The third source of influence that shapes self-efficacy is verbal persuasion. In this case, what other people say about your performance or ability to perform shapes how you feel about your capabilities to handle the challenge. Moreover, the more credible the source of verbal persuasion, the greater their influence over self-efficacy (Won, Lee, & Bong, 2017).
Emotional and Physiological States
The last source of influence in Bandura's self-efficacy model involves internal sensations of the individual in two aspects: emotional and physiological. When it comes to emotional influences, your mood and outlook may affect how you approach a challenge. Simply put, having a positive attitude might enhance your self-efficacy, but a negative attitude might diminish it (Bandura, 1994).
Tips for Boosting Self-Efficacy
You can boost your self-efficacy or help others increase theirs. Here are a few tips that you might find helpful:
- Practice. This tip is related to the mastery experiences in Bandura's self-efficacy model. Simply, the more you have practice doing something, the more likely you will become better at it, and the more confident you will feel doing the same task in a different situation.
- Try new things. Again, this suggestion is related to mastery experiences. People tend to feel more comfortable with familiar situations. Therefore, the more novelty you accept into your life, the less likely you will be intimidated by new tasks. Trying new things might increase the range of skills at your disposal, but you may also be more likely to face situations that share similarities with your past experiences.
- Find role models. Here, we use Bandura's second source, vicarious experiences, which states that observing other people's successes can boost our self-efficacy. Witnessing someone else achieve a similar goal might motivate you to follow their steps and imagine yourself as successful. And the more similar that person's background is to yours, the more you can relate to their experiences.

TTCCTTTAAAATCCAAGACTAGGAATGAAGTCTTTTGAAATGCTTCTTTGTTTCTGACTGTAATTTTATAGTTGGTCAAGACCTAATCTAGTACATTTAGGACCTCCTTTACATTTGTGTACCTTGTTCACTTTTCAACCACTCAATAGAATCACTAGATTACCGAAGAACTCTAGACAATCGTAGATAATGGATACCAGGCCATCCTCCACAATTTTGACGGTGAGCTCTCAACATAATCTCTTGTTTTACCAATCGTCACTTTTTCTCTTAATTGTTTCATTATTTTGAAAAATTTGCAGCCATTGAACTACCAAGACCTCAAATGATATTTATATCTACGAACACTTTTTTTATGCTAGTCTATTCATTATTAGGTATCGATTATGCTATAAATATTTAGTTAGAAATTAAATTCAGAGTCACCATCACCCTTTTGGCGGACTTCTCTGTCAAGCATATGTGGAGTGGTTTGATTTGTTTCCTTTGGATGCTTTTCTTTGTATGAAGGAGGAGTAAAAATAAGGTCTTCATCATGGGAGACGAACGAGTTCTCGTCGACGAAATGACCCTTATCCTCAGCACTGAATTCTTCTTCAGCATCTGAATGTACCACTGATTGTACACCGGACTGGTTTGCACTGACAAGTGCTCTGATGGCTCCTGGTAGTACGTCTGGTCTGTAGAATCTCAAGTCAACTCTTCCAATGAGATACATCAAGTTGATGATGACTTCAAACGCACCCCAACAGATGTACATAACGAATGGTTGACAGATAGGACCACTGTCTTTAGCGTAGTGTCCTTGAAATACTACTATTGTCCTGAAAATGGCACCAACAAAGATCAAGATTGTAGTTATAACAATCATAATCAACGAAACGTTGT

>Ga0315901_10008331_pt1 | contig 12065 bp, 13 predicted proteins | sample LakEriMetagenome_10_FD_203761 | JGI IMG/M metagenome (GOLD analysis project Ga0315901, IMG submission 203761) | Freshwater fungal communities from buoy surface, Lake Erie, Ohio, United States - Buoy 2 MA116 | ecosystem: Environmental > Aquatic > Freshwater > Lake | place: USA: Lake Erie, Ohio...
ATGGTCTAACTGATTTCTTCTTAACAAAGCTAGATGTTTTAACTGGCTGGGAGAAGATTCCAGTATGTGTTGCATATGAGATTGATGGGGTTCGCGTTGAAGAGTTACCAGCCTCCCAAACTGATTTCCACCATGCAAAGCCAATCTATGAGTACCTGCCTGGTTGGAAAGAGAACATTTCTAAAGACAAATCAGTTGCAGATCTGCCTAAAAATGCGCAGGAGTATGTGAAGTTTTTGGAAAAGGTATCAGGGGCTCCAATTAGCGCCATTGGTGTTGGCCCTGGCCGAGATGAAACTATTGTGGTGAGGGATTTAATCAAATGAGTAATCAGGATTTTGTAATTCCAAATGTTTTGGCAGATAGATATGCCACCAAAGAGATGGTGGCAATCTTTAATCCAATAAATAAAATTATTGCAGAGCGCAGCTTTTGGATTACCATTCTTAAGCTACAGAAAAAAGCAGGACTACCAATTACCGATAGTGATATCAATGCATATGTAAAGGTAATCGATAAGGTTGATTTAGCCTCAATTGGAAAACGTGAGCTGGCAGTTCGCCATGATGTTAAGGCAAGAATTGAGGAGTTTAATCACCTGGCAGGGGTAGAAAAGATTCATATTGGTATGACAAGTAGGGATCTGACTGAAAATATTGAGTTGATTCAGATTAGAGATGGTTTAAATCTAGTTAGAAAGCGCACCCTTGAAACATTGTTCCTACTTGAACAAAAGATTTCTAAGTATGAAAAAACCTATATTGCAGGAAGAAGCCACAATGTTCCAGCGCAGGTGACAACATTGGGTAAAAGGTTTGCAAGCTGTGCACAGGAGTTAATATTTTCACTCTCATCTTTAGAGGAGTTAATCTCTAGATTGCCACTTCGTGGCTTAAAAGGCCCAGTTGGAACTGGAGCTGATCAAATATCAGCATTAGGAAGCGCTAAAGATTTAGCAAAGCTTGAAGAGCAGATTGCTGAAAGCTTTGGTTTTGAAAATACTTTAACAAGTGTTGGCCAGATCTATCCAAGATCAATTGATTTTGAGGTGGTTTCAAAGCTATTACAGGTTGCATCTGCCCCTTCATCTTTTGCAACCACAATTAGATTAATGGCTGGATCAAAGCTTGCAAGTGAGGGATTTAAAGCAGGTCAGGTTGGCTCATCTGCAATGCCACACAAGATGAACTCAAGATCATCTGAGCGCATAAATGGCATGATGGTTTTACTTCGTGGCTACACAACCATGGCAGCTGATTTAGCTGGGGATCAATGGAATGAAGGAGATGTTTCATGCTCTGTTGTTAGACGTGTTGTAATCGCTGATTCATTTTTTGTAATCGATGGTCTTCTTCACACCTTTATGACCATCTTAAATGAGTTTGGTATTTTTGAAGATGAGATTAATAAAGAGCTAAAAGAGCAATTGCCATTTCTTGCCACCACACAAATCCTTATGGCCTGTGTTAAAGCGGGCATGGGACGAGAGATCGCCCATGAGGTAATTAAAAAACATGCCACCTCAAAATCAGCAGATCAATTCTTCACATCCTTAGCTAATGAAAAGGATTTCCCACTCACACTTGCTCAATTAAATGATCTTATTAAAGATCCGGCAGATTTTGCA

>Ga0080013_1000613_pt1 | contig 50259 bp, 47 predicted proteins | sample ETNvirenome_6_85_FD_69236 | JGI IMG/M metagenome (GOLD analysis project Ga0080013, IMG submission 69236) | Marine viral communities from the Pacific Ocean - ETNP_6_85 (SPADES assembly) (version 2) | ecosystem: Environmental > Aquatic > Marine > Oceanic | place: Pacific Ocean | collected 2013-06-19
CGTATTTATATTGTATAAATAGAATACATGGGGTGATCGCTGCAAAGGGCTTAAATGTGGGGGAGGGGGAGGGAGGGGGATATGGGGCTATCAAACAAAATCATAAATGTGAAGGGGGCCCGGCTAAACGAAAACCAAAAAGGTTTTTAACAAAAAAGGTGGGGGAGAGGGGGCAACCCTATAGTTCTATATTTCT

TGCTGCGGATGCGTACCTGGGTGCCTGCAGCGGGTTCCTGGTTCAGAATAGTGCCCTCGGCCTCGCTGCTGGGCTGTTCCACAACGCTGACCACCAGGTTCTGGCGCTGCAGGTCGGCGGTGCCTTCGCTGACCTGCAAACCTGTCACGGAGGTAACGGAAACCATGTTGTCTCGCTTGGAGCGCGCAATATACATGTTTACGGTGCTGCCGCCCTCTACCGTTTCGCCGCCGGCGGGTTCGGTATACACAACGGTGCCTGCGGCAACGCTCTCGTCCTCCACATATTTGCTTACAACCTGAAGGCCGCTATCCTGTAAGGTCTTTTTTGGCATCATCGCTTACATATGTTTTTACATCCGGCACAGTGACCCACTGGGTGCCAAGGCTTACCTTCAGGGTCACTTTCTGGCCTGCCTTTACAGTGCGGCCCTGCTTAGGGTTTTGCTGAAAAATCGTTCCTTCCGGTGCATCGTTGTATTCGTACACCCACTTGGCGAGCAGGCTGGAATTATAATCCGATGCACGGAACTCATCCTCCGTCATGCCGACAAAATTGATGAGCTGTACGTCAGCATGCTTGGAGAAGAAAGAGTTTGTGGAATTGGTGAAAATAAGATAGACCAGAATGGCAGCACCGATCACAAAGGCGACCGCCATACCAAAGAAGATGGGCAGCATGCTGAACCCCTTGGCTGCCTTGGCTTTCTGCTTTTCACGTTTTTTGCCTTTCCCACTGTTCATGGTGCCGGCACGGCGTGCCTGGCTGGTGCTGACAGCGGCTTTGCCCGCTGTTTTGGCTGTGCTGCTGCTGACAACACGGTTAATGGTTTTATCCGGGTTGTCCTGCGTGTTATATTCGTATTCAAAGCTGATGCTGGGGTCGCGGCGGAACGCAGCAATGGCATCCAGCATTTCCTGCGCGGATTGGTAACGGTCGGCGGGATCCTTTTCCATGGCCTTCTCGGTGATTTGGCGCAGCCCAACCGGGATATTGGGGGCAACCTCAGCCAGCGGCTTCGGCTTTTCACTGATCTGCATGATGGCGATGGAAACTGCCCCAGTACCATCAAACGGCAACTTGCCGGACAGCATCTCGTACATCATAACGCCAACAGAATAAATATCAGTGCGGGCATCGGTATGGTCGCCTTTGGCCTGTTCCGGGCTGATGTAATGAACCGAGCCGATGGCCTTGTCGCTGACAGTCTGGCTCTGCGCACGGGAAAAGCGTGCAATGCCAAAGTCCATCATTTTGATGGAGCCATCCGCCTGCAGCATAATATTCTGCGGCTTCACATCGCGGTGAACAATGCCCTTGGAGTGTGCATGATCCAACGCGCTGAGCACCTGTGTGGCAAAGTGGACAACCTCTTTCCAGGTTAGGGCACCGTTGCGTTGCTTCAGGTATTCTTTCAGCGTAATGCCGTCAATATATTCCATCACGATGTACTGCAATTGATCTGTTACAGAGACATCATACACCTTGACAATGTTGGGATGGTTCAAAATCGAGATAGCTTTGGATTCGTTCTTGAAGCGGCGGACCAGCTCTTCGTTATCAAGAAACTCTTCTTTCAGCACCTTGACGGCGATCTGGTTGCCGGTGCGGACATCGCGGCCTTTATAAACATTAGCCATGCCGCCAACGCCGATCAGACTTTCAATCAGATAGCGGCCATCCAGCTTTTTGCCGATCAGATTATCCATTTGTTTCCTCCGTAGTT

- Build a support system. Hearing positive feedback about your performance can boost your self-efficacy, especially if the praise comes from experts, teachers, coaches, and peers who have done well in similar endeavors. You may try surrounding yourself with supportive people whose opinions you value.
- Be positive. It is essential to recognize signs of stress and thoughts of self-doubt so that you can address them. You might want to focus on your past victories and positive experiences to keep your self-doubt at bay. Keeping a list of accomplishments that you are proud of might come in handy when you need a quick boost to your self-efficacy.
A version of this post also appears on The Berkeley Well-Being Institute Web site.
Bandura, A. (1977). Self-efficacy: toward a unifying theory of behavioral change. Psychological Review, 84(2), 191.
Bandura, A. (1994). Self-efficacy. In V. S. Ramachaudran (Ed.), Encyclopedia of human behavior (Vol. 4, pp. 71-81). New York: Academic Press. (Reprinted in H. Friedman [Ed.], Encyclopedia of mental health. San Diego: Academic Press, 1998).
Lunenburg, F. C. (2011). Self-efficacy in the workplace: Implications for motivation and performance. International journal of management, business, and administration, 14(1), 1–6.
Won, S., Lee, S. Y., & Bong, M. (2017). Social persuasions by teachers as a source of student self‐efficacy: The moderating role of perceived teacher credibility. Psychology in the Schools, 54(5), 532–547.